MOST women in Mzansi don’t tell their partners to wear a condom, because they want to be trusted!

PROBLEMS WITHCONDOMS

PROBLEMS WITHCONDOMS

According to a survey by South African National Youth Risk Behaviour, only 40% of male and 31% of female adolescents always use a condom.

A report by the South African National Aids Council shows that every week, about 2 000 women in Mzansi between the ages of 15 and 24, are infected with HIV.

And one infected young man infects three women that he sleeps with.

Edward Sibanda, programme co-ordinator for Global Fund Programme at Right to Care, said it was time women showed some power with sex.

“They want to trust him, and they fear rejection and even harm, or that the man will consider she lacks respect for various religious and traditional or cultural practices,” Sibanda said.

Precious Robinson, programme lead for Maternal, Newborn, Child and Women’s Health (focusing on prevention of mother to child transmission) at Right to Care, said that while Mzansi had resources, excellent policies and strong leadership around HIV and Aids prevention, people still faced age old issues of power, tradition and certain expected behaviours regarding sex.

“These issues are sabotaging the progress that we are making in combating HIV,” she said.

Robinson said women were always encouraged to use a condom and given information on family planning, antenatal care or sexually transmitted infections (STIs) every time they visited their health-care centres.

“However, the reality is that negotiating condom use that results in the man agreeing to use a condom during sex is not often successful.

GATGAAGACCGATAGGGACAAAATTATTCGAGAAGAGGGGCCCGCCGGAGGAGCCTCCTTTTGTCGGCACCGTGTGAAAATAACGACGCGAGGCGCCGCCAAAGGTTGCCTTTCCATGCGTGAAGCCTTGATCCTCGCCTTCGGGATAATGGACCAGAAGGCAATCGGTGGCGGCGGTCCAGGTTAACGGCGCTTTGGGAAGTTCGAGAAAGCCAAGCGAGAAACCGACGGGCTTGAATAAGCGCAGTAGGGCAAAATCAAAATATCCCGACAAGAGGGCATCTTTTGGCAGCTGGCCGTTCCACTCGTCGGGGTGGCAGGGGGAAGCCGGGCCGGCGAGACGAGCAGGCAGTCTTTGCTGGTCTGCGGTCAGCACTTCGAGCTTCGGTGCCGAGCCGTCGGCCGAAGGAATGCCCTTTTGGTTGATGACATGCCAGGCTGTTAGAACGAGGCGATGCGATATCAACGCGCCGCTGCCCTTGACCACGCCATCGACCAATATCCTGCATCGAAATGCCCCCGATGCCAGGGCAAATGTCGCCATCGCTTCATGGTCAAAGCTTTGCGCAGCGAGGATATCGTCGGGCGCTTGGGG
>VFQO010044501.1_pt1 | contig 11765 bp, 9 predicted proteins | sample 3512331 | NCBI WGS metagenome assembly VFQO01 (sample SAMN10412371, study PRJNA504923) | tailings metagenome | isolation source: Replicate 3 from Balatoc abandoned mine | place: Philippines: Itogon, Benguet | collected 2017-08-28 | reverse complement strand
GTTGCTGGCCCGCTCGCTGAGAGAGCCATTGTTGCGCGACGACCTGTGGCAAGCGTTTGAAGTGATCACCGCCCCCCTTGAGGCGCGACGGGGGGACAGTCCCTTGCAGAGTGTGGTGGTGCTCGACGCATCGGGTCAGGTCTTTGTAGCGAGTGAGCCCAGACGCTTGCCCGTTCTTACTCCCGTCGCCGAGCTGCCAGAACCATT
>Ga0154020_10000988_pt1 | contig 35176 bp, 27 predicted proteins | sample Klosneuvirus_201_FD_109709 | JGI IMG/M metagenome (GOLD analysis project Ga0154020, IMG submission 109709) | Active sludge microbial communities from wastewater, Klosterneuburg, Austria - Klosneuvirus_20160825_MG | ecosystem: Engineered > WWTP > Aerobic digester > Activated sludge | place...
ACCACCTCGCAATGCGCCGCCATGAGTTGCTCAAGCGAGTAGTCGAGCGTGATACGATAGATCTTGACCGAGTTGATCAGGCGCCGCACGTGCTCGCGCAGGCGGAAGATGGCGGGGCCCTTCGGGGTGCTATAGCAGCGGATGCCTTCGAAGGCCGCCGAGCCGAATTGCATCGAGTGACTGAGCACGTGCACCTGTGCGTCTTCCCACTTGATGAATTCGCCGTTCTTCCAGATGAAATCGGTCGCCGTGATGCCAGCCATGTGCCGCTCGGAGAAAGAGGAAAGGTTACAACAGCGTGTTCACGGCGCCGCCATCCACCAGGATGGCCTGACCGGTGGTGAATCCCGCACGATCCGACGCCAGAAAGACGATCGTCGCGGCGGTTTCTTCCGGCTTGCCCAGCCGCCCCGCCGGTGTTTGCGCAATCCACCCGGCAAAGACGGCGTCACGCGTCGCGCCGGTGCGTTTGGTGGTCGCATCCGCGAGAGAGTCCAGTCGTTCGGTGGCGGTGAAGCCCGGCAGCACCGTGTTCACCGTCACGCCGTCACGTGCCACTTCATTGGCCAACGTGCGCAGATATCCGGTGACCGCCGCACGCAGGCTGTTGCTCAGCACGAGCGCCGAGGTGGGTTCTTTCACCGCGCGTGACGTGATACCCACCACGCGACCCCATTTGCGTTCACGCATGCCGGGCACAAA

“It is a problem for most women, regardless of their age, status, economic circumstance, marital status or their position in the workplace or the community,” she said.

Robinson said there was a culture in Mzansi that women wanted to respect men to the extent that they didn’t question them – especially about sex.

A study by the Human Sciences Research Council reported that the economic, social and physical power imbalance between men and women contributes to the lack of safe sex in heterosexual relationships.

Sibanda said men didn’t even want women to use a female condom, which is another version of the same problem.

Here are some of the diseases you may contract if you don't practice safe sex:Gonorrhoea: This STI that can cause infertility and even death if left untreated.

Chlamydia: This is the most common STI in the world and, if not treated in time, can cause damage to the reproductive system and eventually lead to infertility – and even blindness.

HPV:About 80% of sexually active men and women will be infected with human papillomavirus (HPV) at some point. Fortunately, in most cases, our immune systems will take care of the problem.

Syphilis:This is one of the most common STIs. Although it can be successfully treated with antibiotics, it has not been eradicated by any means and it is the STI most men get and carry without knowing they have it. Most guys haven’t ever heard of this disease, yet many will get it at some stage in their lives without even knowing it.

Hepatitis B: Currently about 350 million people worldwide are infected with hepatitis B, a disease that is spread mainly by sexual contact.

Genital herpes: It might not kill you, but once you’re infected, there’s no getting rid of it. Herpes can be managed but once you have it, it’s with you until death do you part.

Zika: There is a lot of ignorance and confusion about Zika virus disease. The virus is primarily transferred by mosquito bites, but can also be passed on through sexual intercourse. Zika is serious as it causes developmental deformities in the unborn.

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